Acupuncture Points Notebook

Location Guides:

: Zhongfeng : Middle Seal

Liv-4 : Foot Jueyin Liver 4

Jing-River and Metal Point

On the ankle, anterior to the prominence of the medial malleolus, in the significant depression just medial to the tendon of tibialis anterior when the ankle is extended (dorsiflexed, by pulling the toes upwards)

Perpendicular insertion 0.3 - 0.5 cun, or oblique insertion medially towards Shangqiu Sp-5, or laterally towards Jiexi St-41.

TCM Actions:
Spreads liver qi and regulates the lower jiao
Clears liver channel stagnant heat

TCM Indications:
  • Pain and retraction of the genitals, hypogastric pain, shan disorder, cold shan disorder, seminal emission, seminal emission due to deficiency-taxation, seminal emission with dreams, difficult urination, the five types of painful urinary dysfunction, retention of urine.
  • Pain and swelling of the lower abdomen, abdominal discomfort after eating, periumbilical pain, difficult defecation, no pleasure in eating.
  • Green complexion, sighing, jaundice, yellow body with low grade fever, low grade fever, malaria, goitre, dry throat.
  • Lumbar pain, contracted sinews, numbness of the body, diminished qi, heaviness of the body, pain of the medial aspect of the knee, cold inversion of the feet, pain and swelling of the medial malleolus.

    Superficial Innervation: Saphenous nerve (L3 - L4)
    Dermatome Segment: L4

    In the Five Element tradition Metal controls Wood which makes this point capable of "cutting" through Stagnation of Qi and Blood in the Liver, especially in the lower Jiao.


    Ling Shu Ch. 2 says that needling this point contrary to the flow of the channel will cause blockage while needling in accordance with the direction of the channel enable unimpeded flow. It is the only point in this chapter in which a specific action is given.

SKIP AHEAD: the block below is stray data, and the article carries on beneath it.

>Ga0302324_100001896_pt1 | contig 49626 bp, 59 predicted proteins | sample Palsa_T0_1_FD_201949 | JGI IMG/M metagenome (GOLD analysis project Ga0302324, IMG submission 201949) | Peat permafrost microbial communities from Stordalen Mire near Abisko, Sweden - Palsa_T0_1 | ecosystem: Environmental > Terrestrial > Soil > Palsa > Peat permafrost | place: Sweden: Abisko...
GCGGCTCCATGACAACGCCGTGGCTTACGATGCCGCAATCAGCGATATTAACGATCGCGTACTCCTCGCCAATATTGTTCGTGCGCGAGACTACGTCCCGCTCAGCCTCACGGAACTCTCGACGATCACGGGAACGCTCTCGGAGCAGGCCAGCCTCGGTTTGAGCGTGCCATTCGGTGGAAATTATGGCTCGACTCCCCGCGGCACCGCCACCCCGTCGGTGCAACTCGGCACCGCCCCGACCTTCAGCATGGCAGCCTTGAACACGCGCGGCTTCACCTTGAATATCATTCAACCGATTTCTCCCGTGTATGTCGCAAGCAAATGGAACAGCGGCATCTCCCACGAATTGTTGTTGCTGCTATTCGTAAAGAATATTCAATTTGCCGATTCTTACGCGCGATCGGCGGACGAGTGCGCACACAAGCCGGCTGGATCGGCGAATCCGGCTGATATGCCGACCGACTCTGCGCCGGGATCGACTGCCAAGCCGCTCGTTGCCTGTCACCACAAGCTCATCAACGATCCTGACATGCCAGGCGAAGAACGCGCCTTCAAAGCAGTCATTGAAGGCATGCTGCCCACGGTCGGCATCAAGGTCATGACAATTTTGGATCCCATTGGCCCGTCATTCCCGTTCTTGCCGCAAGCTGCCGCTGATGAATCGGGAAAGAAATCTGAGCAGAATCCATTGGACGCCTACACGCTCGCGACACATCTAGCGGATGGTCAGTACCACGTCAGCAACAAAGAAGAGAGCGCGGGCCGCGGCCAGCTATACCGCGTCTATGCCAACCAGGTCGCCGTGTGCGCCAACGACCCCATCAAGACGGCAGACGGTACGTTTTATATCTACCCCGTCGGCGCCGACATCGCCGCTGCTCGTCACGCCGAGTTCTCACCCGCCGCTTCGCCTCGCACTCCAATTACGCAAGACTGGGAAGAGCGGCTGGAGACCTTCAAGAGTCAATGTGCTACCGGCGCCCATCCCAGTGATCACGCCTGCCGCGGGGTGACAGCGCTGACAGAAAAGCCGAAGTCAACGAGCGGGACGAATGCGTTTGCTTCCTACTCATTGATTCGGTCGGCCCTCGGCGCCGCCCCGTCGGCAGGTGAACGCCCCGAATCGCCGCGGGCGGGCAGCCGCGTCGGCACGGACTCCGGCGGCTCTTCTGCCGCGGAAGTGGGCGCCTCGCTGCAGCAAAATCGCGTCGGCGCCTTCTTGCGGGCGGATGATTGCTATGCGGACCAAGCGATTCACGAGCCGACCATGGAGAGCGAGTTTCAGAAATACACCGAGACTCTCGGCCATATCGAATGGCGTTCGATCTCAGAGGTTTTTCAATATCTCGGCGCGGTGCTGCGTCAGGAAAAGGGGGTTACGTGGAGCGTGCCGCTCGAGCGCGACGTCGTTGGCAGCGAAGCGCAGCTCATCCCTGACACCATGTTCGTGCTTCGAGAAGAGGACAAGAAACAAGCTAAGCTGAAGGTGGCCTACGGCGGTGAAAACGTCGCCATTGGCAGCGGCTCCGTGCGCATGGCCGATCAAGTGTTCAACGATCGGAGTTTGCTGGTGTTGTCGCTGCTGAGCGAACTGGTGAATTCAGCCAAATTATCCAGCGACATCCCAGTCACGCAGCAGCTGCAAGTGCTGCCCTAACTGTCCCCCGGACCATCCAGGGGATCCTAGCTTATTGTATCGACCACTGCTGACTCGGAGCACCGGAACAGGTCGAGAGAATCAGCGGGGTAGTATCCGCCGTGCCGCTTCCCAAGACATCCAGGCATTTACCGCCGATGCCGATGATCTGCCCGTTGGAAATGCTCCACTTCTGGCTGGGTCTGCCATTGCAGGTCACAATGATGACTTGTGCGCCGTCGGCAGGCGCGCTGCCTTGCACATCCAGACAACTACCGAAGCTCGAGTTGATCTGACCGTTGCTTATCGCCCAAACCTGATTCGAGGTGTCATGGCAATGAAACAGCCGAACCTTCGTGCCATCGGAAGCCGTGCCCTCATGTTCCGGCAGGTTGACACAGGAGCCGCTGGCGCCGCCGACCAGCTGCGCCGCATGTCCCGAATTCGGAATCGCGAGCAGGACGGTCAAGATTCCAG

Ling Shu Ch. 6 suggests piercing the Jing points of the Yin channels if a disease is in the Yin of the Yang realm (e.g. the sinews and bones). This would mean using this point to treat disorders of the hip, knee and ankle.

    Ch. 7 then suggests using paired needles either side of the tendon to remove a tendon blockage illness, and straight needling to the bone for bone blockage illness. This could be interpreted as using these technique on this point, on either side of the tibialis anterior in incidences of injury to this tendon or straight in cases of ankle injury, or using them as local techniques while Ch. 6 is a distal point suggestion.

    Ling Shu Ch. 44, On the Qi Moving in Accordance with the Norms, indicates that the Jing-River points should be pierced in late summer or when the disease affects the voice. The seasonal aspect should not be interpreted literally as it describes the voice and musical notes as "controlled by late summer". It also describes the morning, afternoon, evening and night cycle of the day to be like the four seasons of the year although late summer is not included in this comparison but presumably has some correlate (maybe late afternoon).

    Ling Shu Ch. 52, On the Wei Qi, considers this to be the root of the foot Jueyin meridian with the tip being at Ganshu Bl-18.

    Reference Notes: (click to display)